I first learned about genre-based approaches to language teaching in a pedagogy class in graduate school, where we read two articles describing various aspects of the Georgetown German Curriculum. I was immediately attracted to this approach, and have been working to implement this type of curriculum for the last six years in our Arabic classes (it’s been a long process!). In this post, I want to focus on the reasons I find this approach so appealing, and why I keep coming back to it despite the challenges I’ll discuss, and also how I hope to expand it in the future.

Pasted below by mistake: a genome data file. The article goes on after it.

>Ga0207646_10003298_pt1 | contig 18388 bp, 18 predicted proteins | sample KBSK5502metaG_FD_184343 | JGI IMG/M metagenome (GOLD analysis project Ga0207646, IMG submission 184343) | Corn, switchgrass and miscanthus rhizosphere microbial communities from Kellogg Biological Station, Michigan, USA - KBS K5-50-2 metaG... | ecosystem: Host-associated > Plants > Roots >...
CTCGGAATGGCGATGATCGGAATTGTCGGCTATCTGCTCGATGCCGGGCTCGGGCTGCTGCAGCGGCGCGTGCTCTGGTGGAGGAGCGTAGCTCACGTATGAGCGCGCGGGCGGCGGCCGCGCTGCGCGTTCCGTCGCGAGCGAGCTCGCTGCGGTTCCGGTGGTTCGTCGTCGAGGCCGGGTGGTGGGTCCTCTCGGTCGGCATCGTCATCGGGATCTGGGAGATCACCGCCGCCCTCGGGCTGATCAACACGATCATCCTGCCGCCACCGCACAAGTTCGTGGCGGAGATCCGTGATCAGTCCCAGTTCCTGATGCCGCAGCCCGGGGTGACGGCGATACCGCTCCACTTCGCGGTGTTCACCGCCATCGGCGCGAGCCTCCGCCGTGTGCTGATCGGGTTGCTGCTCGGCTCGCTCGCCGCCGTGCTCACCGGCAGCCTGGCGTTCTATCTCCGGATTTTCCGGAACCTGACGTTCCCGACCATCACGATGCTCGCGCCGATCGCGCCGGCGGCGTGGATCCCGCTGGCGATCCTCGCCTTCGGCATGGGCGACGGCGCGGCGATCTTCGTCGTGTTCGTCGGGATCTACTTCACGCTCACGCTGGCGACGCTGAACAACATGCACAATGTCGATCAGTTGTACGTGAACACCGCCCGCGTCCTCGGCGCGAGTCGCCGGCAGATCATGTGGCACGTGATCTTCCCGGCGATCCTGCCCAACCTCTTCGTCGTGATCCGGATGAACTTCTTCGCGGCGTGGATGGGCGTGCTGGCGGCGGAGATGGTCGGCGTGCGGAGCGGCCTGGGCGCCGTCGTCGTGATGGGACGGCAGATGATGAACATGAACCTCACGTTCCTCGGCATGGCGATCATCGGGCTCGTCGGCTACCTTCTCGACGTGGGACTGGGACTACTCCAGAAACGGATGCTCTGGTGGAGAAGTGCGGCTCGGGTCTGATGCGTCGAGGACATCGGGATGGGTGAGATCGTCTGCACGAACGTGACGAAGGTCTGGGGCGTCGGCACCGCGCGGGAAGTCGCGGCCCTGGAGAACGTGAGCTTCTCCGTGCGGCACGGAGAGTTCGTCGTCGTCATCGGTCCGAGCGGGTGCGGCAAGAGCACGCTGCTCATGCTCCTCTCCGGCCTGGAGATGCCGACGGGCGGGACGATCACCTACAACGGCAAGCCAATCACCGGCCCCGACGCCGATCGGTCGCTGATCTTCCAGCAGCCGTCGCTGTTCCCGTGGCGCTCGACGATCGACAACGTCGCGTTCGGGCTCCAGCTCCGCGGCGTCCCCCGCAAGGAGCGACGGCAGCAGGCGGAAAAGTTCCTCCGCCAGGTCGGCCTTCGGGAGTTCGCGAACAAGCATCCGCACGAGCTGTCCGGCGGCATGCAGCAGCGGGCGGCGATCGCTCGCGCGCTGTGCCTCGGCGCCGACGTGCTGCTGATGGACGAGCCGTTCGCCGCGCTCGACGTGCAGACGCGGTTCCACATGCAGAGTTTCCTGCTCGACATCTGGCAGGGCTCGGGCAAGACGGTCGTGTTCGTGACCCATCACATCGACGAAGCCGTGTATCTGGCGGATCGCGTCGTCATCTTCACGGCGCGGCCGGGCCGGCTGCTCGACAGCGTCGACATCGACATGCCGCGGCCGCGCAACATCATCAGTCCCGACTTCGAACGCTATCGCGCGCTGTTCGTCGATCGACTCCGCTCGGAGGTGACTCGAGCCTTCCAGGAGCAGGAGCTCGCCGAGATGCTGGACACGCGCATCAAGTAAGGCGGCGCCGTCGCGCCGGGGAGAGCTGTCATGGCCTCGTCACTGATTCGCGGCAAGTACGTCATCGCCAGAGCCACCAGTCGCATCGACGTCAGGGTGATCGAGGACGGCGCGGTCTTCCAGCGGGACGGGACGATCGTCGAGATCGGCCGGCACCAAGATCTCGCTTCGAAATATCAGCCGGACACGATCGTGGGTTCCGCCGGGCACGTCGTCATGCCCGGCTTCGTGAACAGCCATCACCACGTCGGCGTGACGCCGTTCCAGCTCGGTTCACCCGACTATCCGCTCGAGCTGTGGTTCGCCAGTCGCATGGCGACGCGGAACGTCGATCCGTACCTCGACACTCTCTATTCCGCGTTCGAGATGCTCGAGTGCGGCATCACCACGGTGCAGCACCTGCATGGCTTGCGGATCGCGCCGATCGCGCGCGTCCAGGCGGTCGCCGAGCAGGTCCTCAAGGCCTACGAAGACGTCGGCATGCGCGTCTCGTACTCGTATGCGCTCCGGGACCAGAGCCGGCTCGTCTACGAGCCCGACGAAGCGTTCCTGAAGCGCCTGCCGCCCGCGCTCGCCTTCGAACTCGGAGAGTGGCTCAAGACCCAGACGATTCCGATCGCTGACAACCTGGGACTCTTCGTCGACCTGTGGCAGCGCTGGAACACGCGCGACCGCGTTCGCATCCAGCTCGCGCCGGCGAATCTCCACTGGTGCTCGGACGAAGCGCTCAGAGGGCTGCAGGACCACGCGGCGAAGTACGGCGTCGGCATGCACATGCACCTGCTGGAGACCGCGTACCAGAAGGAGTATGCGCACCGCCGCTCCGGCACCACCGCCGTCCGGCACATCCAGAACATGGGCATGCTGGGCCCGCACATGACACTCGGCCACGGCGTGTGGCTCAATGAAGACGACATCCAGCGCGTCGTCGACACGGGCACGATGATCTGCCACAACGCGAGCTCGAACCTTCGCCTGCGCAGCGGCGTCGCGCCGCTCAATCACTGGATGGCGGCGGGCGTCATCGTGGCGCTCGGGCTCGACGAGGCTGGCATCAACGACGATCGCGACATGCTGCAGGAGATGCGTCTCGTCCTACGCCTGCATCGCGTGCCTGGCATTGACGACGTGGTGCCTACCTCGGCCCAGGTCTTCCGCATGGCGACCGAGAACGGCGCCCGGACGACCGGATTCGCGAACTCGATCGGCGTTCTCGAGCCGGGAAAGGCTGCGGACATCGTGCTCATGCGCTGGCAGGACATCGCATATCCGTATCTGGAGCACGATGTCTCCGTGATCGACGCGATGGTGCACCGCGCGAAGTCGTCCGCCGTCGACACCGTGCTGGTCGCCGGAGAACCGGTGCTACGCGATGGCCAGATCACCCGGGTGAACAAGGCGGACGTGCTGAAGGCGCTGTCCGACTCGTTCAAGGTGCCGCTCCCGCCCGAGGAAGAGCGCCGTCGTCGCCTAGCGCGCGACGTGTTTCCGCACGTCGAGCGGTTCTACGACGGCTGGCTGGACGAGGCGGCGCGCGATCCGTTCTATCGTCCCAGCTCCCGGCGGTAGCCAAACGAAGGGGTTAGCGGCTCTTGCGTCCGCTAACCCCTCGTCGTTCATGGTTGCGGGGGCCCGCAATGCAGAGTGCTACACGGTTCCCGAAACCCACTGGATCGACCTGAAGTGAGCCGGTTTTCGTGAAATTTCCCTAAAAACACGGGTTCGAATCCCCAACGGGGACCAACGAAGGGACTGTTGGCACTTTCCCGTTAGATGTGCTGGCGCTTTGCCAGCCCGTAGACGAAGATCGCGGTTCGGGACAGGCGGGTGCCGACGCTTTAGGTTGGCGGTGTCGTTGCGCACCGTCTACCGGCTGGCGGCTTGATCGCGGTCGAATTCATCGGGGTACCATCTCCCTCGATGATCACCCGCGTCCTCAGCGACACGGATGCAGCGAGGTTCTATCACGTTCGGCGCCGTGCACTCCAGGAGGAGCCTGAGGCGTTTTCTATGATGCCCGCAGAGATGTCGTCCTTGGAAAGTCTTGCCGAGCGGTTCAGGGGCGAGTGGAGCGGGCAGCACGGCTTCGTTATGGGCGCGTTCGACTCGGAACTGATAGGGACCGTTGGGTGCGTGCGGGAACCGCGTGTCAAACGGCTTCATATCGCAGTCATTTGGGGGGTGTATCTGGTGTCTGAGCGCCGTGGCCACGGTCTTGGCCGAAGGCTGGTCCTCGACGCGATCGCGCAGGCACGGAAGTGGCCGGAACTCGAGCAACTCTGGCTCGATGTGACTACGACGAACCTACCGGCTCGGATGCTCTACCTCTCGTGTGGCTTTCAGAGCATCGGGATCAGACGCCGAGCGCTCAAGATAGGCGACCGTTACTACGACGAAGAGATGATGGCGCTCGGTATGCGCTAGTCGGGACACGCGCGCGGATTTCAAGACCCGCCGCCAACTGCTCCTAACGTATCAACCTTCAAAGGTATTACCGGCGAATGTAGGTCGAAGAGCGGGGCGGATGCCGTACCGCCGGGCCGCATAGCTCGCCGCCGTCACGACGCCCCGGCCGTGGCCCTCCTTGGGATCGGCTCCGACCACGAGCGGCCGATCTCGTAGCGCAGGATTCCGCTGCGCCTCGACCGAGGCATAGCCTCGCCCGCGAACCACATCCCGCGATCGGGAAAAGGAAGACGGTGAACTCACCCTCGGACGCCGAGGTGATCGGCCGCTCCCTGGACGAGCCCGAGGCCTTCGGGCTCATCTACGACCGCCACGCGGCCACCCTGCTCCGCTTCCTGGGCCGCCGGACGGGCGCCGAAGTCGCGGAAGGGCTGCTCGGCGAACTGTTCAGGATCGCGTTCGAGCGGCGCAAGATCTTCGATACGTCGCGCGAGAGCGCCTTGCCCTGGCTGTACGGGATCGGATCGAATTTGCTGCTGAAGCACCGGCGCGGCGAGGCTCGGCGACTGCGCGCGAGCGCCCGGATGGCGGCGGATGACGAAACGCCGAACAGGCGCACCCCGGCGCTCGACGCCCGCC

The meme above seems to be making the rounds for everything these days, and the image above popped up in my Facebook feed the other day. I smiled, because it my experience it captures a common conundrum in Arabic teaching—we usually focus on Modern Standard Arabic, MSA, الفصحى in the classroom, much to the dismay of many Arabic students, especially those who go abroad. In my own research on Arabic study abroad students, many of them complain about the “uselessness” of fus7a, and support studying Arabic dialects prior to study abroad, so they don’t lose time learning 3ammiyya (although my research also shows they pick up major dialect features quite quickly, sometimes within a few weeks of going abroad). Students and teachers that oppose dialect teaching typically point to the regional variations in dialects, and that students travel to different locations and teachers in the same program may be familiar with varying regional dialects. In this perspective, MSA is seen as being a “neutral” variety because it is used across geographical regions (although research also shows that there is geographical variation in MSA, and speakers of different regional varieties do not necessarily switch into MSA to speak to each other). Thus, whether to teach dialects or not is a seemingly never-ending debate with strong feelings (and not much research) on both sides.